Tal Mor Hideously Disfigured In Drawing
It slipped through cracks of our SuperOffice Rumpus Club back in February, but the legendary Tal Mor of Four Barrel (to some, “Tal Mor Barrel”) was interviewed in a piece that ran months ago on the website Yr Doing A Great Job. Snip:
The specialty coffee industry is a small one, and is growing. When I first started working in coffee in New York City five years ago, there were only a few places serving coffee that was any good. Today, I know that the coffee in that town has been elevated not only at the cafe level, but also in restaurants and bakeries. It still has a long way to go, but I would guess that the overall exposure to well-sourced, well-roasted coffee has multiplied many times over in the last few years. But there are also many folks who don’t have an interest, who are perfectly happy with their “version” of coffee, be it a Starbucks frappacino or instant coffee. There is totally nothing wrong with that. I think that people who have a developing notion of the boundaries of food and drink, or who are interested in what they consume, or who just end up stumbling into a high quality coffee shop, will change their standards. These standards will change for not only what’s in the cup, but hopefully the quality of the experience — the barista, the space, the service, and the detail and transparency of the product.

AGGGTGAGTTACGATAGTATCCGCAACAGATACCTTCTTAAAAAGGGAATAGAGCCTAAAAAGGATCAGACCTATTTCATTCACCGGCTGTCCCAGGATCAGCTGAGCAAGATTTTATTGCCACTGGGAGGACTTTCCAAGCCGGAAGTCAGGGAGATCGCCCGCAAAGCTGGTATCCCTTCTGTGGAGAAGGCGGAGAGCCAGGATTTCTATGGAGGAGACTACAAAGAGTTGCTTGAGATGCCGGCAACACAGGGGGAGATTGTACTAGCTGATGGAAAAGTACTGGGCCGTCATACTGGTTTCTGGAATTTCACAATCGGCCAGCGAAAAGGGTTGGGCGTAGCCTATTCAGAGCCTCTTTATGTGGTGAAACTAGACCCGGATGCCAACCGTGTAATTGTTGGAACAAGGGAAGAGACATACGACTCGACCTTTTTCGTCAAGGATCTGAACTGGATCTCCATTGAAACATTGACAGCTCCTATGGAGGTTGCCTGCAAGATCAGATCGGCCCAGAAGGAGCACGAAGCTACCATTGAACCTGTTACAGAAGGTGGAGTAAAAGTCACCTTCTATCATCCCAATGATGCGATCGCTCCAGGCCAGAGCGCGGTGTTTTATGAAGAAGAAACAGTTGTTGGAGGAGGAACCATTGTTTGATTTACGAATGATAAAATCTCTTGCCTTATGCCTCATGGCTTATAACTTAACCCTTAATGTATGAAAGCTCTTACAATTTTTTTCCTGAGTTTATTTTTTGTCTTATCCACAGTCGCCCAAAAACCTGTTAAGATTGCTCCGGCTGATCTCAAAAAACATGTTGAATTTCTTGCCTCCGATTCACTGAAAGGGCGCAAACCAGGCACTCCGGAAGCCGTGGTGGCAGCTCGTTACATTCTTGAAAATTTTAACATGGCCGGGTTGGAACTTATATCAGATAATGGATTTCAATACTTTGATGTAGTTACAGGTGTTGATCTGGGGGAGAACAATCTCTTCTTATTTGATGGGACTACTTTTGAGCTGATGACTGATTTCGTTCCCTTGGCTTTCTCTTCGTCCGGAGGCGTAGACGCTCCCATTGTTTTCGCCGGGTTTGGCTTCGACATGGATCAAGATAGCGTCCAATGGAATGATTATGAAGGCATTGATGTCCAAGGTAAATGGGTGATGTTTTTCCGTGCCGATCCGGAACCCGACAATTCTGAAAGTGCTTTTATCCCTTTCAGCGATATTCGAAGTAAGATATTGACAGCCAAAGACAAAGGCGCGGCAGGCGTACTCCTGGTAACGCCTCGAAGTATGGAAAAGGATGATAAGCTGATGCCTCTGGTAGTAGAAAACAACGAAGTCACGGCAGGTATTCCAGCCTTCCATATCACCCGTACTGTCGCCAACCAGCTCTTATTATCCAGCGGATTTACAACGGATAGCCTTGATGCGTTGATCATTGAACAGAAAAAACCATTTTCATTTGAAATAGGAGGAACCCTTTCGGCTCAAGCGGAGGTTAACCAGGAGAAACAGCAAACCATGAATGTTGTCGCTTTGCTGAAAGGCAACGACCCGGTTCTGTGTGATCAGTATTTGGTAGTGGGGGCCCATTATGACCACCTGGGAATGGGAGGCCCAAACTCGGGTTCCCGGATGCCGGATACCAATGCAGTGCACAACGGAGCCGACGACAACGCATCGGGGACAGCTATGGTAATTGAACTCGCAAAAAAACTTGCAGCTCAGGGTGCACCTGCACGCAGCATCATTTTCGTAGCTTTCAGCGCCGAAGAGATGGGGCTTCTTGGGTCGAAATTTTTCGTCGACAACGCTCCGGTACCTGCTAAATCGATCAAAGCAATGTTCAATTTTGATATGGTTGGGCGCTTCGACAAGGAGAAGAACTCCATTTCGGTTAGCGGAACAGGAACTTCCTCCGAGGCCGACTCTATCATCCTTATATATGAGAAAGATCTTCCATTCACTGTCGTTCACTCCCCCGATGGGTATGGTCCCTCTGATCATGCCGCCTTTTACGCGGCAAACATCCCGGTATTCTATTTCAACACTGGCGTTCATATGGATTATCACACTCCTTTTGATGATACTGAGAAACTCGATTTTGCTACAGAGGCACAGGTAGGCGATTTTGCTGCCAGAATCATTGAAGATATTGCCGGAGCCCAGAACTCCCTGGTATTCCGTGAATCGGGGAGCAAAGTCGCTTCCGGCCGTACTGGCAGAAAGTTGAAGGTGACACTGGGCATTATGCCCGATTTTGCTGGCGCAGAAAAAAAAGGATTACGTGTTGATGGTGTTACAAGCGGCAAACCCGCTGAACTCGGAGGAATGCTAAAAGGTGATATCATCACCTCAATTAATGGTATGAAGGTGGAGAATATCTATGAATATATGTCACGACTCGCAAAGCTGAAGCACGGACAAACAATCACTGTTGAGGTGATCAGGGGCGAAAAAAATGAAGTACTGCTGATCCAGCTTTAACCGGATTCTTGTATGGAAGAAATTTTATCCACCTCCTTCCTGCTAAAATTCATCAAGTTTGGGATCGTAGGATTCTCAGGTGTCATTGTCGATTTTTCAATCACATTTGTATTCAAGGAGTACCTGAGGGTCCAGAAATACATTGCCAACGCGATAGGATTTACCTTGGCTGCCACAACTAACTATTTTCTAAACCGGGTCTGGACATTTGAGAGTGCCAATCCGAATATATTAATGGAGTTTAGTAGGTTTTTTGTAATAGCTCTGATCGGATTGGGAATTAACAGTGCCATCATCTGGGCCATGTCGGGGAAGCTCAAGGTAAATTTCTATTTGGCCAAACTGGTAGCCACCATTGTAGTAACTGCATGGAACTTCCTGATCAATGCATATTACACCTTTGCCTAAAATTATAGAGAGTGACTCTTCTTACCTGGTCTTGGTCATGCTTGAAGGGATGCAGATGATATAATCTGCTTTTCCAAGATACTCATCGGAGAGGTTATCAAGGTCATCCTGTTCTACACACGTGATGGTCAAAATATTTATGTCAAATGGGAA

Sounds about right. But wait, there’s more:
Do you have different roasts, or characterize them in a certain way?
Actually, the goal is not to characterize the roast at all. It is to showcase the coffee. Roast has been a categorizing and discerning factor in the marketing and selling of coffee since, I would imagine, it’s commercial inception. We never refer to roast with customers, and it is actually something we are constantly steering people away from. We are interested in what characterizes each coffee in it’s raw form — the varietals grown, the weather, the soil, the details of processing, the drying, the sorting. Coffee in appearance and taste can indicate to you one or all of those things. When roasting coffees that have so much character, the roast should really just integrate and develop those clear acidities, nuances, and sugars into a balanced and clean cup with significant mouth-feel and body.
Read the whole thing here, as you dare yourself to gaze upon Tal’s distended anamorphic visage.